Small bowel tumors (SBTs), either benign or malignant, are rare, accounting for 3-6% of all digestive neoplasms. Videocapsule endoscopy (VCE) and double-balloon enteroscopy (DBE) have revolutionized the diagnosis and management of patients with small bowel diseases, including SBTs. A novel method using the single-balloon enteroscopy (SBE) has recently been developed. The aim of present study was to present our preliminary experience with SBE in patients with suspected SBTs on VCE examination. Patients in whom VCE showed one or more lesions suggesting SBTs underwent SBE. Three patients (2 males, 1 female; mean age 52 +/- 11 years) underwent SBE, and then surgery. There were two gastrointestinal stromal tumors and one adenocarcinoma. Clinically, all patients had iron-deficiency anemia and abdominal pain, and one patient had episodes of nausea/ vomiting. SBE was well tolerated without adverse events. SBE is a safe procedure and overcomes the limitations of VCE. Both procedures are complimentary in patients with suspected SBTs. VCE should be used first for initial diagnosis, followed by SBE for histopathological confrmation of the diagnosis and, if necessary, endoscopic therapy.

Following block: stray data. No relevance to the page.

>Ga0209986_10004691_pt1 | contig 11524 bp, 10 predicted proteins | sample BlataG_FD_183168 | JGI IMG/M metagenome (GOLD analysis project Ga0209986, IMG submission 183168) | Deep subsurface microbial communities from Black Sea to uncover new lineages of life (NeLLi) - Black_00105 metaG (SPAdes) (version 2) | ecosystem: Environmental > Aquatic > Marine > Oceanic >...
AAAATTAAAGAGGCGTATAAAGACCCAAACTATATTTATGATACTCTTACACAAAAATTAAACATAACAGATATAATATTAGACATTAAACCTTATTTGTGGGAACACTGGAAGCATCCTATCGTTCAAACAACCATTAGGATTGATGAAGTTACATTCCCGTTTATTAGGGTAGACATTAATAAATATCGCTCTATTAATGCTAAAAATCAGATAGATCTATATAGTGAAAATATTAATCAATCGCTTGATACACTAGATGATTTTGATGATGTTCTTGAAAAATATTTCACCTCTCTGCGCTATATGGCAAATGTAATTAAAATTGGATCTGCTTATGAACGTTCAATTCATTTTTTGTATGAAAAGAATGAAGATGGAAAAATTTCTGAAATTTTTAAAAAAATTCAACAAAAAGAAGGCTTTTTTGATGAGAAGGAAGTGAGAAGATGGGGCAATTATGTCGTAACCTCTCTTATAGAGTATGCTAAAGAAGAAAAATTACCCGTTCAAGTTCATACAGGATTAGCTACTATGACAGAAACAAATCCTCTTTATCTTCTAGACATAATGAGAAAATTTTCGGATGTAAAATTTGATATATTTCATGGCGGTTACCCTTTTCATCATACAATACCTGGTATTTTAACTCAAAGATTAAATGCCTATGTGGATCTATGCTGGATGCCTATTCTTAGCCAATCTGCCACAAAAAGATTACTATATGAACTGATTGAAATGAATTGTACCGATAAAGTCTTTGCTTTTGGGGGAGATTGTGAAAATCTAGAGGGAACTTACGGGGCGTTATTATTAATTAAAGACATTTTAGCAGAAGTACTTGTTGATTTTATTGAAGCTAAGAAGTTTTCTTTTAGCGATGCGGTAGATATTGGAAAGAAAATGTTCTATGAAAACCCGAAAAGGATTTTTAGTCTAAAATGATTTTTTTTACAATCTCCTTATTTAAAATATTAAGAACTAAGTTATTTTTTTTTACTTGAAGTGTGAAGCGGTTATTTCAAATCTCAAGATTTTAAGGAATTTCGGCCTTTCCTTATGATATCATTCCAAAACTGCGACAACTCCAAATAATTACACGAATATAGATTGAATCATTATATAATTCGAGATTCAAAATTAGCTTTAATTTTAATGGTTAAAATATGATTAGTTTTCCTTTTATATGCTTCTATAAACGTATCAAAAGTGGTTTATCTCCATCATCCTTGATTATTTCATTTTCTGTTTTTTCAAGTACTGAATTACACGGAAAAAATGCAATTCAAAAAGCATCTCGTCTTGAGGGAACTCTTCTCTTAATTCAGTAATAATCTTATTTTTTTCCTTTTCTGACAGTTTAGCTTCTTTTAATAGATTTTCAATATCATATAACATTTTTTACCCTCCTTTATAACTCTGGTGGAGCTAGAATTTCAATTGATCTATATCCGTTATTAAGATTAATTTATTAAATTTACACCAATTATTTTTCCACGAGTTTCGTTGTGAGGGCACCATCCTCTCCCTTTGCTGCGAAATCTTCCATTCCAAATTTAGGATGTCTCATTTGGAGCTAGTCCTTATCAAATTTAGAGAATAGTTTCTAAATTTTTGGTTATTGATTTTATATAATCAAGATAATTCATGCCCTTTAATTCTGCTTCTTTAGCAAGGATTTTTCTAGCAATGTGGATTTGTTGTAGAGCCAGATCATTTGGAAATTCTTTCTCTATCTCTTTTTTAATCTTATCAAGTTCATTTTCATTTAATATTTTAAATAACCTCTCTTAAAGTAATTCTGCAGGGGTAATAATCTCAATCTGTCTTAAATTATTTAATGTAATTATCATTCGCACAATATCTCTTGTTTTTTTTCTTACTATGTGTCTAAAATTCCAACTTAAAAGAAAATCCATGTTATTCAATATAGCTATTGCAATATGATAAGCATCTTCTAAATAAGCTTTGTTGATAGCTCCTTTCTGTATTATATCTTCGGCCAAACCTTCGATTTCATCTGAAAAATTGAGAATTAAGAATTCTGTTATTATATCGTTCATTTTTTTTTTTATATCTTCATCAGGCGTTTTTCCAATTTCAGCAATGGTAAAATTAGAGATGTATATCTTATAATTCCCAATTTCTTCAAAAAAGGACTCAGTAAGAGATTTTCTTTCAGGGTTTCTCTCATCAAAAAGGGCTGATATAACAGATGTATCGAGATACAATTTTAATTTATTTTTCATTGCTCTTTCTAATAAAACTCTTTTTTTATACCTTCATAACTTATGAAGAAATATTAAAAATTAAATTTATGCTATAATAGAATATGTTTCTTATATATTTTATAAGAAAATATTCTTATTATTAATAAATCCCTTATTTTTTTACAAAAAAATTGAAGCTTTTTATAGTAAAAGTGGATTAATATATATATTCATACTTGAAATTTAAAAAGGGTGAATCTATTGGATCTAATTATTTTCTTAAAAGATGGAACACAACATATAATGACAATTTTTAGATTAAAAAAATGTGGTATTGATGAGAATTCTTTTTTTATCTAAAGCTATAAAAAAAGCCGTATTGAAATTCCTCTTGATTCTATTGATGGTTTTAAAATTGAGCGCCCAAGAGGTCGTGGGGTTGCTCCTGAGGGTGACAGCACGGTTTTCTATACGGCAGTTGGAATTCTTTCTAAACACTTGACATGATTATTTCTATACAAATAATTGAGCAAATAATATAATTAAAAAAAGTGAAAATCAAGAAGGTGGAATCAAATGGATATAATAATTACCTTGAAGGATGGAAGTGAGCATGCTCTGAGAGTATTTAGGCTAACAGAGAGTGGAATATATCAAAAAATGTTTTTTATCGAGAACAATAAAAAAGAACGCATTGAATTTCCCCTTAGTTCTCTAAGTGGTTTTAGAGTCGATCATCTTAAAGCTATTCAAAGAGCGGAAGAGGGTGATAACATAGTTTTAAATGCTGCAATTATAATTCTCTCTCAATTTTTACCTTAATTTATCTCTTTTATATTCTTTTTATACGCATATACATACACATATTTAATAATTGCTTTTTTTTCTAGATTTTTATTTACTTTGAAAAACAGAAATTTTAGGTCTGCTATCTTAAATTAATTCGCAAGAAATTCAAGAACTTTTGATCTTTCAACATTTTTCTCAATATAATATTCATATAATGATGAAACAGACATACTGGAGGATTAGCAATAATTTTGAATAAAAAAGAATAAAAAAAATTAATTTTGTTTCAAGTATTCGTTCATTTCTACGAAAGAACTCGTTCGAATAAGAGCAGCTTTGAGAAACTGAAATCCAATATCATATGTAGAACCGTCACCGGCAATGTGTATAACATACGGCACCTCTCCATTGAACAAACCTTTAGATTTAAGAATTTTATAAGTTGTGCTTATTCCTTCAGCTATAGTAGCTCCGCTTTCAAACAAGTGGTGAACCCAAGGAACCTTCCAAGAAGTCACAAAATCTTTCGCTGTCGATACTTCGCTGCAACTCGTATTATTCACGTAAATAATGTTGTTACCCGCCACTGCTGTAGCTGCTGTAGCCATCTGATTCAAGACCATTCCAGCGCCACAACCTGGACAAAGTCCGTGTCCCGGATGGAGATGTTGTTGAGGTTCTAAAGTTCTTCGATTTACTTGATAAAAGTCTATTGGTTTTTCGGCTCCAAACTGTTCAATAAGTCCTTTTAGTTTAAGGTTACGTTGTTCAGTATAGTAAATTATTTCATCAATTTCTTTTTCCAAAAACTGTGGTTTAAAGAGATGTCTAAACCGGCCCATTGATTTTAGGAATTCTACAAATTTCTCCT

4. Review of preliminary additional heating experiments in JT-60 (Aug. - Nov., 1986)

    International Nuclear Information System (INIS)

    1987-03-01

    This is a prompt report on preliminary additional heating experiments in JT-60 from August to November in 1986. Neutral beam heating power was raised up to 20 MW in about a month. Plasma stored energy is about 2 MJ and energy confinement time is 0.1 ∼ 0.12 sec with the maximum heating power. The energy confinement time shows L-mode like deterioration with power, while it has little dependence on electron density. The maximum ion temperature of ∼ 7 keV and electron temperature of 4.5 keV were obtained at relatively low electron density (n-bar e = 2 - 3 x 10 19 m -3 ). Lower hybrid wave could efficiently drive plasma current up to 1.7 MA with 1.2 MW LH power. The current drive efficiency is 1 ∼ 1.7 in ohmically heated plasmas and 2 ∼ 2.8 in NB heated plasmas. Futhermore the energy confinement was improved when neutral beam was injected into entirely current driven discharges of 1 MA by LH in contrast to inductively driven target plasmas. Similar improvement in energy confinement was observed during combined heating with NB and ion cyclotron wave. (author)